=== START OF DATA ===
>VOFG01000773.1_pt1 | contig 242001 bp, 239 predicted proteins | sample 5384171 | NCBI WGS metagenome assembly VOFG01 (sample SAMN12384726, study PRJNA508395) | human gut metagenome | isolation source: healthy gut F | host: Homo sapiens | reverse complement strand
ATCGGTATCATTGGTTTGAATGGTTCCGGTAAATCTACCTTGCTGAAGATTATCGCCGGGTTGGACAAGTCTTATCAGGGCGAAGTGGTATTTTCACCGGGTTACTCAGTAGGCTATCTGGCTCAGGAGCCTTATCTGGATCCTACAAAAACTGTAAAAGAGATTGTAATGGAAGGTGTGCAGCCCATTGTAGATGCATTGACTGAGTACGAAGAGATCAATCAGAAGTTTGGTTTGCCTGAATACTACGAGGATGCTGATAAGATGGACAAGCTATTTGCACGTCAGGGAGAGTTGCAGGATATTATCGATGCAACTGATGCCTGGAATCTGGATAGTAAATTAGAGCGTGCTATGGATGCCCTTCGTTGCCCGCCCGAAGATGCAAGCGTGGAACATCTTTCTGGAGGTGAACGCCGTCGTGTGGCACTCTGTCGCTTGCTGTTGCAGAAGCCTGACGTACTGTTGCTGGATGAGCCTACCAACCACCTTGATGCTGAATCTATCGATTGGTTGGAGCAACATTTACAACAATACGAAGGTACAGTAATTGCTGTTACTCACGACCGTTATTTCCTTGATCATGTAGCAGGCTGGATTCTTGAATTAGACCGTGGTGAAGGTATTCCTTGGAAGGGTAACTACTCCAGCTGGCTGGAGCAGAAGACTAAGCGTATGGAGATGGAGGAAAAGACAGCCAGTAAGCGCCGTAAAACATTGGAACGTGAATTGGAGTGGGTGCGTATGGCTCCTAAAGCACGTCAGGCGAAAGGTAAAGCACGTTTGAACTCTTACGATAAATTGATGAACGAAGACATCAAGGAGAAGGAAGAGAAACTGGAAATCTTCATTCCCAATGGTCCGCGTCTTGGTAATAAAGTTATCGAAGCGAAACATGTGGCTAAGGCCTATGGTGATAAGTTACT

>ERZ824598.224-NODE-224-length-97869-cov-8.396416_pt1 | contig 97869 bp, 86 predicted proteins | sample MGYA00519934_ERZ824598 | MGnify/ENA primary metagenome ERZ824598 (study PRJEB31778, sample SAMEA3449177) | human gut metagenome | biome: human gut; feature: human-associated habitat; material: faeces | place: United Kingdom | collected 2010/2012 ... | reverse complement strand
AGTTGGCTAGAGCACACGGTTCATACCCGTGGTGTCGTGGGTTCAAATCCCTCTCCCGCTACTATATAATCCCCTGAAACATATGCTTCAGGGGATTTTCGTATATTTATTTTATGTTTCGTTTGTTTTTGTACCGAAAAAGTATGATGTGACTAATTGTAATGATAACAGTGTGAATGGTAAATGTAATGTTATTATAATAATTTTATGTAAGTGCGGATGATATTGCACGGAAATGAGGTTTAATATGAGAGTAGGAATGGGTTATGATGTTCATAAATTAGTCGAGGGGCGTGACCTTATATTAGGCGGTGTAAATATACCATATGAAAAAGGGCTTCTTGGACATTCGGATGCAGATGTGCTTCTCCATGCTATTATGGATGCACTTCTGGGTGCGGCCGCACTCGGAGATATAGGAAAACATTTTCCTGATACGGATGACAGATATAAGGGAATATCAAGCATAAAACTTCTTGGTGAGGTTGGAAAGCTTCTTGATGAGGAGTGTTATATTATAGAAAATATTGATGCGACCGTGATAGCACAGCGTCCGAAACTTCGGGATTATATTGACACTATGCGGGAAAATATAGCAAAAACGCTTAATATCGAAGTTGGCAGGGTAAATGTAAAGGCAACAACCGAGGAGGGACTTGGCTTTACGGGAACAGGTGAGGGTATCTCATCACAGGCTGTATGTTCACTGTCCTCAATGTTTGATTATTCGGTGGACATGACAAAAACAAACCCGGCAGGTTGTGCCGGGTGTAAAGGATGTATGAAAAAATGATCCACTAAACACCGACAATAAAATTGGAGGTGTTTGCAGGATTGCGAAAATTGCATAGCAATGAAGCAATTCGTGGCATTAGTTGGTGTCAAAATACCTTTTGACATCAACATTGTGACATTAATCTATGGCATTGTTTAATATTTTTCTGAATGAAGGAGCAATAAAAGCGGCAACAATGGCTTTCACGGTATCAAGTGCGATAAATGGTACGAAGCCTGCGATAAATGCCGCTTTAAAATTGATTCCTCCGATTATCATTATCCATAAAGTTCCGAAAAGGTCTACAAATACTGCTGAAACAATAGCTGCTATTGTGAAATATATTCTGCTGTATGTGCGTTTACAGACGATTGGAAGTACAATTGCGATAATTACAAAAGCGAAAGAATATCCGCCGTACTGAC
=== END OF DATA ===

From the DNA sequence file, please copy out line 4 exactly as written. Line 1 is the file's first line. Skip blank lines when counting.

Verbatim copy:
AGTTGGCTAGAGCACACGGTTCATACCCGTGGTGTCGTGGGTTCAAATCCCTCTCCCGCTACTATATAATCCCCTGAAACATATGCTTCAGGGGATTTTCGTATATTTATTTTATGTTTCGTTTGTTTTTGTACCGAAAAAGTATGATGTGACTAATTGTAATGATAACAGTGTGAATGGTAAATGTAATGTTATTATAATAATTTTATGTAAGTGCGGATGATATTGCACGGAAATGAGGTTTAATATGAGAGTAGGAATGGGTTATGATGTTCATAAATTAGTCGAGGGGCGTGACCTTATATTAGGCGGTGTAAATATACCATATGAAAAAGGGCTTCTTGGACATTCGGATGCAGATGTGCTTCTCCATGCTATTATGGATGCACTTCTGGGTGCGGCCGCACTCGGAGATATAGGAAAACATTTTCCTGATACGGATGACAGATATAAGGGAATATCAAGCATAAAACTTCTTGGTGAGGTTGGAAAGCTTCTTGATGAGGAGTGTTATATTATAGAAAATATTGATGCGACCGTGATAGCACAGCGTCCGAAACTTCGGGATTATATTGACACTATGCGGGAAAATATAGCAAAAACGCTTAATATCGAAGTTGGCAGGGTAAATGTAAAGGCAACAACCGAGGAGGGACTTGGCTTTACGGGAACAGGTGAGGGTATCTCATCACAGGCTGTATGTTCACTGTCCTCAATGTTTGATTATTCGGTGGACATGACAAAAACAAACCCGGCAGGTTGTGCCGGGTGTAAAGGATGTATGAAAAAATGATCCACTAAACACCGACAATAAAATTGGAGGTGTTTGCAGGATTGCGAAAATTGCATAGCAATGAAGCAATTCGTGGCATTAGTTGGTGTCAAAATACCTTTTGACATCAACATTGTGACATTAATCTATGGCATTGTTTAATATTTTTCTGAATGAAGGAGCAATAAAAGCGGCAACAATGGCTTTCACGGTATCAAGTGCGATAAATGGTACGAAGCCTGCGATAAATGCCGCTTTAAAATTGATTCCTCCGATTATCATTATCCATAAAGTTCCGAAAAGGTCTACAAATACTGCTGAAACAATAGCTGCTATTGTGAAATATATTCTGCTGTATGTGCGTTTACAGACGATTGGAAGTACAATTGCGATAATTACAAAAGCGAAAGAATATCCGCCGTACTGAC